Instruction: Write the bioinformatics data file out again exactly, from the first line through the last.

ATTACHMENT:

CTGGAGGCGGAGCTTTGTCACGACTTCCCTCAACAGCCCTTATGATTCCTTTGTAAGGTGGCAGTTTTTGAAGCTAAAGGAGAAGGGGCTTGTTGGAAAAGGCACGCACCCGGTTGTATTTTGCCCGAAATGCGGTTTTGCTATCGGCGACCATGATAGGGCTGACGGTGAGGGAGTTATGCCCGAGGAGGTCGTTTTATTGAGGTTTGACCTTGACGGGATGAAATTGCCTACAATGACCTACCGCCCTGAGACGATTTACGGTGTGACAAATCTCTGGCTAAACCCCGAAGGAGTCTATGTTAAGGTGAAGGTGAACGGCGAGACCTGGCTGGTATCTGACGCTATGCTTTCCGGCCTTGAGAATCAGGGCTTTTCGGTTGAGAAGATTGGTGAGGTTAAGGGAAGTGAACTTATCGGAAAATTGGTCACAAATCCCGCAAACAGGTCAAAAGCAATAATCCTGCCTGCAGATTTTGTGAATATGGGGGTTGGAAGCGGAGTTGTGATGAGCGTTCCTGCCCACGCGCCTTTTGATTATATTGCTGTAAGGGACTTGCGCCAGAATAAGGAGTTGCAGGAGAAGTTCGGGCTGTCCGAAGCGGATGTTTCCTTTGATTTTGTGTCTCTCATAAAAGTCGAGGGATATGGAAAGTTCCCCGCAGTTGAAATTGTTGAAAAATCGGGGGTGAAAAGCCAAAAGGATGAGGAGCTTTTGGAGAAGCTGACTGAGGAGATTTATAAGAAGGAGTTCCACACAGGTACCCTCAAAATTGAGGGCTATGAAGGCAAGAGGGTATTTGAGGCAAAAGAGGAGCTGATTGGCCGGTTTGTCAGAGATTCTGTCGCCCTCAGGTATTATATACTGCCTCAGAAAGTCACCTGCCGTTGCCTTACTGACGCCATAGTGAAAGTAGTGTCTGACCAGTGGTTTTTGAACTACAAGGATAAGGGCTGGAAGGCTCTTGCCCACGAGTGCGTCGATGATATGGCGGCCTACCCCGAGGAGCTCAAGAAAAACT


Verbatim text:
CTGGAGGCGGAGCTTTGTCACGACTTCCCTCAACAGCCCTTATGATTCCTTTGTAAGGTGGCAGTTTTTGAAGCTAAAGGAGAAGGGGCTTGTTGGAAAAGGCACGCACCCGGTTGTATTTTGCCCGAAATGCGGTTTTGCTATCGGCGACCATGATAGGGCTGACGGTGAGGGAGTTATGCCCGAGGAGGTCGTTTTATTGAGGTTTGACCTTGACGGGATGAAATTGCCTACAATGACCTACCGCCCTGAGACGATTTACGGTGTGACAAATCTCTGGCTAAACCCCGAAGGAGTCTATGTTAAGGTGAAGGTGAACGGCGAGACCTGGCTGGTATCTGACGCTATGCTTTCCGGCCTTGAGAATCAGGGCTTTTCGGTTGAGAAGATTGGTGAGGTTAAGGGAAGTGAACTTATCGGAAAATTGGTCACAAATCCCGCAAACAGGTCAAAAGCAATAATCCTGCCTGCAGATTTTGTGAATATGGGGGTTGGAAGCGGAGTTGTGATGAGCGTTCCTGCCCACGCGCCTTTTGATTATATTGCTGTAAGGGACTTGCGCCAGAATAAGGAGTTGCAGGAGAAGTTCGGGCTGTCCGAAGCGGATGTTTCCTTTGATTTTGTGTCTCTCATAAAAGTCGAGGGATATGGAAAGTTCCCCGCAGTTGAAATTGTTGAAAAATCGGGGGTGAAAAGCCAAAAGGATGAGGAGCTTTTGGAGAAGCTGACTGAGGAGATTTATAAGAAGGAGTTCCACACAGGTACCCTCAAAATTGAGGGCTATGAAGGCAAGAGGGTATTTGAGGCAAAAGAGGAGCTGATTGGCCGGTTTGTCAGAGATTCTGTCGCCCTCAGGTATTATATACTGCCTCAGAAAGTCACCTGCCGTTGCCTTACTGACGCCATAGTGAAAGTAGTGTCTGACCAGTGGTTTTTGAACTACAAGGATAAGGGCTGGAAGGCTCTTGCCCACGAGTGCGTCGATGATATGGCGGCCTACCCCGAGGAGCTCAAGAAAAACT